Head injuries decrease in high school but girls’ rate is higher

By EMILY LOVASZ
Capital News Service

LANSING — Sixteen high school sports saw a decrease in reported head injuries from the 2015-16 school year to the 2016-17 school year, according to the Michigan High School Athletic Association (MHSAA).

Head injuries increased or remained the same in 13 sports, according to the report. Overall, high school sport teams statewide reported 3,958 head injuries in 2016-17, down 11 percent from the year before. Boys and girls sports were reported separately.

Football led the list for boys and basketball led the list for girls. Soccer ranked second for both genders.

Of the 750 high schools in Michigan, 97 percent reported athletes’ head injuries to the sports association but not to the state.

The rate of injuries for girls is far higher than for boys, according to the report.

For every 1,000 girls who played basketball, there were 23.34 head injuries reported. For boys, that number was 7.90.

Similarly, softball had 10.70 head injuries reported for girls, while baseball had 3.89 reported for boys.

MHSAA promised its members not to release data for individual schools for fear it will be misinterpreted, said John Johnson, the MHSAA communications director. As a private organization, MHSAA isn’t required by law to release data it collects.

Although the MHSAA report shows changes from one year to the next, it is too early to call it a trend.

The numbers don’t mean anything, said Joanne Gerstner, the sports journalist-in-residence at Michigan State University and author of “Back in the Game: Why Concussion Doesn’t Have to End Your Athletic Career.”

Context is lacking because there are no numbers from five or 10 years ago, and some schools have a greater number of students, which could equal more head injuries, she said.

“We don’t know what it was 10 years ago,” Gerstner said. “We have our data set right here, and it is great. But we aren’t going to know what it means until 10 or 20 years from now when we can look at everything.”

Other factors come into play, such as reporting differences for girls and boys.   

In all the gender comparisons in similar sports, females have a greater risk for a concussion, said Tracey Covassin, an associate professor of kinesiology at Michigan State and an expert in the effects of concussions.

“One factor could be that females have weaker neck muscles, causing a faster rotation of their head. Since they have less mass, it is predisposing them to having more concussions,” Covassin said.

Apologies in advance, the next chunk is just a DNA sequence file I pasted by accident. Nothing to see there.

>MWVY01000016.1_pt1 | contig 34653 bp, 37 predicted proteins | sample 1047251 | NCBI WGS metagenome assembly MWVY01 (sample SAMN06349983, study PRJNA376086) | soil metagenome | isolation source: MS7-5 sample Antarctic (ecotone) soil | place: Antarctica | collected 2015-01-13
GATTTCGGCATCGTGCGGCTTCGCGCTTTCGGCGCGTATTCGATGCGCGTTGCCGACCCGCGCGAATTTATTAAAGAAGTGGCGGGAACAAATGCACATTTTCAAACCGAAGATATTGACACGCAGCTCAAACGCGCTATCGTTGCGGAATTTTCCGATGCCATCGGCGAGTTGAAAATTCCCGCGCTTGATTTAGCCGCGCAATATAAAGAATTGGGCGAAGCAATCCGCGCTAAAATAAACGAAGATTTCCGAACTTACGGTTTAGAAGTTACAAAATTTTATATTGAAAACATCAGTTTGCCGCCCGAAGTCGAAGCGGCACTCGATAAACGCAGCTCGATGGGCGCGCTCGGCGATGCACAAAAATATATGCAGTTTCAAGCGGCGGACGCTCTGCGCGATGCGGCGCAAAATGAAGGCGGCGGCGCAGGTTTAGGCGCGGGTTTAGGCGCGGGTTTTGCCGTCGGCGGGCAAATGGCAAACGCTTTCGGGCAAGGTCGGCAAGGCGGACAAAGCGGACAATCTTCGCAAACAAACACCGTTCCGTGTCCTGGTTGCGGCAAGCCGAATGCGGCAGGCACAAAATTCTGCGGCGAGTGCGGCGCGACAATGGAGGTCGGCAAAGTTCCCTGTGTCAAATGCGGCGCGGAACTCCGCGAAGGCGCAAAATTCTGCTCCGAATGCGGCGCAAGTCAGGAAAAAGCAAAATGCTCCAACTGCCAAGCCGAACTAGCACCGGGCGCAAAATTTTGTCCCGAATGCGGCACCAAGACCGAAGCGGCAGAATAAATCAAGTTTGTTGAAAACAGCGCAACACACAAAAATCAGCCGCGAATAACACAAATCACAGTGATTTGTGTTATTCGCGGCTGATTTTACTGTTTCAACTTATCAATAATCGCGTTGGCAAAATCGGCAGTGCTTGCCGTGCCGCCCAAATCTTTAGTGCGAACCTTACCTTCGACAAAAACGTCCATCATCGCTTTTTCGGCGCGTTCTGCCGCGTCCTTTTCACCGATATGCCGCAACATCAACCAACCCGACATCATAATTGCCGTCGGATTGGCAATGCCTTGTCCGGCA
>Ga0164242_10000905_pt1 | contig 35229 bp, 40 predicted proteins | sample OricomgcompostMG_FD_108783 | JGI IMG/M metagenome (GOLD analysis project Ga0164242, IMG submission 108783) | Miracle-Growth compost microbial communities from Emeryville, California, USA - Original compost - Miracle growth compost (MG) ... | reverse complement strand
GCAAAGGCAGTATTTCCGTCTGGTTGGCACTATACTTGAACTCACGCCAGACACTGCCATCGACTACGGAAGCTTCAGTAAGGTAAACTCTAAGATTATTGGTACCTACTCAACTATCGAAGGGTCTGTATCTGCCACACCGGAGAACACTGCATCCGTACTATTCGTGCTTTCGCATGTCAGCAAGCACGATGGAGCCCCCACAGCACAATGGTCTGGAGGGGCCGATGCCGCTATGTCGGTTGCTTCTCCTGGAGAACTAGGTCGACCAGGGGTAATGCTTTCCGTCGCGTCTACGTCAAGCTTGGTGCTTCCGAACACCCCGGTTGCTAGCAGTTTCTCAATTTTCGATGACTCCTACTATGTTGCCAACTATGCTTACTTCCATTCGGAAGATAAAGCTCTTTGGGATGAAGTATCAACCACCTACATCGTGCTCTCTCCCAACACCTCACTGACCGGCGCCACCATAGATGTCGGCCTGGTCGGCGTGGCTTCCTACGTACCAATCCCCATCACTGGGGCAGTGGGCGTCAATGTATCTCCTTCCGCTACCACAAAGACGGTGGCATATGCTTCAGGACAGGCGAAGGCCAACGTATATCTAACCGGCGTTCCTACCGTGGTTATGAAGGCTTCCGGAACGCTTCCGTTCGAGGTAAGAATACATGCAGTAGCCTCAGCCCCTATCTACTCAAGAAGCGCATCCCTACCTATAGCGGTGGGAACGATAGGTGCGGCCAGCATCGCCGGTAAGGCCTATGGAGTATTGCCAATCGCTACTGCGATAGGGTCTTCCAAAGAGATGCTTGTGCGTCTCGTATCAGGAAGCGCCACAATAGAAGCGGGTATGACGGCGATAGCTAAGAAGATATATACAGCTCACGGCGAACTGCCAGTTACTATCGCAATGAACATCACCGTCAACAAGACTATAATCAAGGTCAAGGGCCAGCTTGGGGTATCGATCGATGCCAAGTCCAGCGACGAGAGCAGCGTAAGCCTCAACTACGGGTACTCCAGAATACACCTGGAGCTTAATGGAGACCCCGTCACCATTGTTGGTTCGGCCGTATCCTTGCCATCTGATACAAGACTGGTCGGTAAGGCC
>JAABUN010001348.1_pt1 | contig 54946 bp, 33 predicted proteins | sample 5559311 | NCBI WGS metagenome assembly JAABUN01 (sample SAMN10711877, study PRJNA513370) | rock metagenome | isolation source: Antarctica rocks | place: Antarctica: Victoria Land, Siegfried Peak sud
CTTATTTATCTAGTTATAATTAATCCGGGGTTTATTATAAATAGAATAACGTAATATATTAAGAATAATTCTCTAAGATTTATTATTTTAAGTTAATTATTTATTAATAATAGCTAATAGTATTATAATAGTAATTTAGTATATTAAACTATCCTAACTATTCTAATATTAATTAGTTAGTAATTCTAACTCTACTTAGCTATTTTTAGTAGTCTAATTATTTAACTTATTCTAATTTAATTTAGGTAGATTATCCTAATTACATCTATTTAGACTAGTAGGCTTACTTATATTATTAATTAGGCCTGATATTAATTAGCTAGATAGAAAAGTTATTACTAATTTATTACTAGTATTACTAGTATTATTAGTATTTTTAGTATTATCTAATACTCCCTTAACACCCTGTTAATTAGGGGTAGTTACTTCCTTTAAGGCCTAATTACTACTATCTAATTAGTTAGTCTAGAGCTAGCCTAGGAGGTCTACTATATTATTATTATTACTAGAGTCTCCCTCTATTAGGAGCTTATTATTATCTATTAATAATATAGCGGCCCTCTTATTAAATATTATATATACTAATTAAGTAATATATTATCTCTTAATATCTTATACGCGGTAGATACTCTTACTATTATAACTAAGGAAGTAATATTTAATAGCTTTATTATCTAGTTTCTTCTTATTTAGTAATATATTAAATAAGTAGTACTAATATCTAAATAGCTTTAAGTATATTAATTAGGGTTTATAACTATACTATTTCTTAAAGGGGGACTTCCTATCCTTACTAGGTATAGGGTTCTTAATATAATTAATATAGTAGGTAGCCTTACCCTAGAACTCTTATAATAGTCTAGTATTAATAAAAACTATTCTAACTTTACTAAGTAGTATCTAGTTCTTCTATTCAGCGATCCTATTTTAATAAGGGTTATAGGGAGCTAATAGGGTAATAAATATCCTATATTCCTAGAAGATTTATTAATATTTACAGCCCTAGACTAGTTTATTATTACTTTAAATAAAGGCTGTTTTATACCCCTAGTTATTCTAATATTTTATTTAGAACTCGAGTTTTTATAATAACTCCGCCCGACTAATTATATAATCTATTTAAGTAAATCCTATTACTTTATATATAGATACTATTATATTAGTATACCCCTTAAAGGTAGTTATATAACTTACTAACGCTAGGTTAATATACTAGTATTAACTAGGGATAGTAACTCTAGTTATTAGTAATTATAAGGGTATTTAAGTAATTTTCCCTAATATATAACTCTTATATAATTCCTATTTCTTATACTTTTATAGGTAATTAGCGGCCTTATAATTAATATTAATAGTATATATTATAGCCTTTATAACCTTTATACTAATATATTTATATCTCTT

Studies also show that girls are more honest about reporting concussions.

Sports like football or hockey have a macho culture, Gerstner said, but it’s more acceptable for female athletes to admit something is wrong.

And Covassin said, “There is still a percentage of athletes who do not want to report their injury due to missing playing time. They do not think it is serious enough or they do not want to let their teammates down.”

The other thing that people don’t want to talk about is fear, Gerstner said. Many don’t know what a concussion is, they don’t want to admit that it’s possible or they’ve heard scary things about it, so they don’t say anything.

“People knew of the term concussion, but it was more along the lines of a knock to the head or, ‘it’s a little thing, get up and keep going,’” Gerstner said. “Now people are taking it much more seriously.”

Awareness has increased even in the last five years, she said. Being more proactive by working on neck strength, having less contact in practices and games, and even reducing practice time have helped prevent head injuries.

Every state has a law regarding youth sports and concussions, Gerstner said. If a child is thought to have sustained a head injury during practice or a game, he or she cannot play.

Johnson said schools continue to make sports safer by making sure they’re officiated properly, that rules emphasize safety and that equipment continues to get better.

“There is no one policy, no one rule or no one piece of equipment that will ever prevent a concussion or any injury,” Johnson said. “All we can do is put ourselves in the best position to minimize the risk.”

Schools are using the MHSAA head injury report as a surveillance system. Every high school must report to the association the total number of athletes it has in all sports and any time an athlete suffers a head injury.

That helps schools and the MHSAA find out what sports the concussions are happening in and what athletes are at a higher risk.

Covassin said, “We are more aware of concussions, we are better at diagnosing and evaluating concussions and I also think more athletes are more aware of the signs, symptoms and dangers of playing with a concussion.”

The reporting system is great, Gerstner said, but that alone doesn’t reduce injuries or risk. Rather, it’s everyone doing their part that helps.

“Using the reporting system has been a step in the right direction. Recording everything in a scientific mode is missing in most discussion in the media and pop culture,” Gerstner said. “The data is so new and we do not have a lot to show, but we are getting there.”